Tuesday, September 12, 2006

Keep the Search for God Alive

On Sunday afternoon, Benedict XVI travelled in an open-top vehicle from the archbishop of Munich's palace to the city's cathedral of Our Lady. The cathedral, built between 1468 and 1488, was almost completely destroyed during the Second World War, only the altar and two towers surviving. Reconstruction work began in 1946 and final restoration was completed between 1988 and 1994.

It was in this cathedral, which houses the relics of St. Benno, patron saint of Bavaria who governed the diocese of Meissen from 1066 to 1106, that Joseph Ratzinger was ordained a bishop on May 28, 1977.

On his arrival, the Holy Father paused a moment before the chapel of the Most Holy Sacrament before descending to the crypt where he prayed at the tombs of the archbishops of Munich and Freising. He then presided at the celebration of Vespers in the presence of young First Communicants, and pronounced a homily.

Referring to the reading from the Book of Revelation, the Holy Father explained how "the seer is helped to lift his eyes upward, towards heaven, and forward, towards the future. But in doing so, he speaks to us about earth, about the present, about our lives. In the course of our lives, all of us are on a journey. ... Naturally, we want to find the right road. ... We don't want to end up saying: I took the wrong road, my life is a failure, it went wrong."

The seer of the Apocalypse, Pope Benedict continued, "is talking about a reconciled world. A world in which people ... have come together in joy," in which "people are living with God; God Himself has 'sheltered them in His tent.' ... God is not far from us, He is not somewhere out in the universe. ... In Jesus He became one of us, flesh and blood just like us. This is His 'tent'."

This meeting with God, with "this love, both divine and human, is the bath into which he plunges us at Baptism," the Pope added, but this "is just a beginning. By walking with Jesus, in faith and in our life in union with him, His love touches us, purifies us and enlightens us."

The white of the baptismal gown and of the robes of First Communion, "is meant to remind us of this, and to tell us: by living as one with Jesus and the community of believers, the Church, you have become a person of light, a person of truth and goodness, a person radiant with goodness, the goodness of God Himself."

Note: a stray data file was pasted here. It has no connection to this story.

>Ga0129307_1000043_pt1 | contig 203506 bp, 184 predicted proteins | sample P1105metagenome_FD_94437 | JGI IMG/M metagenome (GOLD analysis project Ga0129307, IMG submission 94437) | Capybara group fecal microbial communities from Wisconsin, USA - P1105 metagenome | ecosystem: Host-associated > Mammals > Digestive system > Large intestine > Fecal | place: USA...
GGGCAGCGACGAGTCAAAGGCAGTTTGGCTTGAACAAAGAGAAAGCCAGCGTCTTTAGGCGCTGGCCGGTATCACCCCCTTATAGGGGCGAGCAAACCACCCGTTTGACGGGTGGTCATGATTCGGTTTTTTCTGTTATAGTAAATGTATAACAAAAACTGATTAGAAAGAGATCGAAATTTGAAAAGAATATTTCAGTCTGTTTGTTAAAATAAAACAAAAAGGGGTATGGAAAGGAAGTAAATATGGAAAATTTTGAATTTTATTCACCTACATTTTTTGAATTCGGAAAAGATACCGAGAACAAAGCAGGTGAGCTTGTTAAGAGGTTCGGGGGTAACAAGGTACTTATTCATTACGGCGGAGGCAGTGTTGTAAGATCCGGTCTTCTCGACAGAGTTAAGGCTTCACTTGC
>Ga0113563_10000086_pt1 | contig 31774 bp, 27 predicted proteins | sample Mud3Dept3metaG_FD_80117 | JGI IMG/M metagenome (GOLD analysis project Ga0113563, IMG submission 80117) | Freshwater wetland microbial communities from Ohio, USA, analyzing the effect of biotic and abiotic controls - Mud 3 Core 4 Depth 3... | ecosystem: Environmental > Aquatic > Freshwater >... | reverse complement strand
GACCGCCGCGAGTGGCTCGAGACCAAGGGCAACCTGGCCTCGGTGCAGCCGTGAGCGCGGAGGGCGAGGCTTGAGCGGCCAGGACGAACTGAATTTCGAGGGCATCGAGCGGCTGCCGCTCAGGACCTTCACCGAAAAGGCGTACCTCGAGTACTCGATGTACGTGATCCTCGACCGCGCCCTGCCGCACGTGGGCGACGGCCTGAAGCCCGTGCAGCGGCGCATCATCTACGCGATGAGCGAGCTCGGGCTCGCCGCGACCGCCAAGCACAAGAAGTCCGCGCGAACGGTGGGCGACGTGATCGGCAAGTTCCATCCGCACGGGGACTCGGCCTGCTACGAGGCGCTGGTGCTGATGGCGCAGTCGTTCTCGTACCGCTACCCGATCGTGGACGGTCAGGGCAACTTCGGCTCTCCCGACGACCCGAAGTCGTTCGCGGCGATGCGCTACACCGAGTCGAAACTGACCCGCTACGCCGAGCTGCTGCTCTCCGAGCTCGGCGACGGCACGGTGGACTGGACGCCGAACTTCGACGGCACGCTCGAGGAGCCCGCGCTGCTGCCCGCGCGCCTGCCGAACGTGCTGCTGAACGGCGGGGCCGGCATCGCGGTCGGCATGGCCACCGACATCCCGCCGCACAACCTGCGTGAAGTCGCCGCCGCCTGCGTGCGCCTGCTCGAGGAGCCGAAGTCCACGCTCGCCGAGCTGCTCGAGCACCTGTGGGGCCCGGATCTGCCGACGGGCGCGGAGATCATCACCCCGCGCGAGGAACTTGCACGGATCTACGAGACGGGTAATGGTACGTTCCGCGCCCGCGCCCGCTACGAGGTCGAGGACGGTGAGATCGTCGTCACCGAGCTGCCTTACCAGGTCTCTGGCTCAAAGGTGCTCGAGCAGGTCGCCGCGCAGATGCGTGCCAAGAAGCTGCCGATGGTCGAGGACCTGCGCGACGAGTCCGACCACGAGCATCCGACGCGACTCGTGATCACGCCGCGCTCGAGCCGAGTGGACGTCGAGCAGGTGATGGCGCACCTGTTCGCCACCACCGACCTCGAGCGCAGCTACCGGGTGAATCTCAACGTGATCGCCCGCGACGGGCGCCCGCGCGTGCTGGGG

In the Apocalypse, the Lamb, in other words Jesus, "leads the great multitude of people from every culture and nation to the sources of living water, ... the symbol par excellence of life. ... The true source is Jesus Himself, in Whom God gives us His very self. He does this above all in Holy Communion. ... Through the Eucharist, the Sacrament of Communion, a community is formed which spills over all borders and embraces all languages, the Universal Church, in which God speaks to us and lives among us."

Addressing parents the Pope said: "I ask you to help your children to grow in faith, I ask you to accompany them on their journey towards Holy Communion, on their journey towards Jesus and with Jesus. Please, go with your children to Church and take part in the Sunday Eucharistic celebration! You will see that this is not time lost, ... the whole week becomes more beautiful, when you go to Sunday Mass together. Pray together at home too. ... Prayer does not only bring us nearer to God but also nearer to one another."

Urging teachers of religion and educators "to keep alive in the schools the search for God," he said: "I know that in our pluralistic world it is no easy thing in schools to bring up the subject of faith. ... Encourage your students ... also to ask about the why and the wherefore of life as a whole."

Finally, he called on pastors "to do everything possible to make the parish a 'spiritual community' for people, a great family where we also experience the even greater family of the universal Church."

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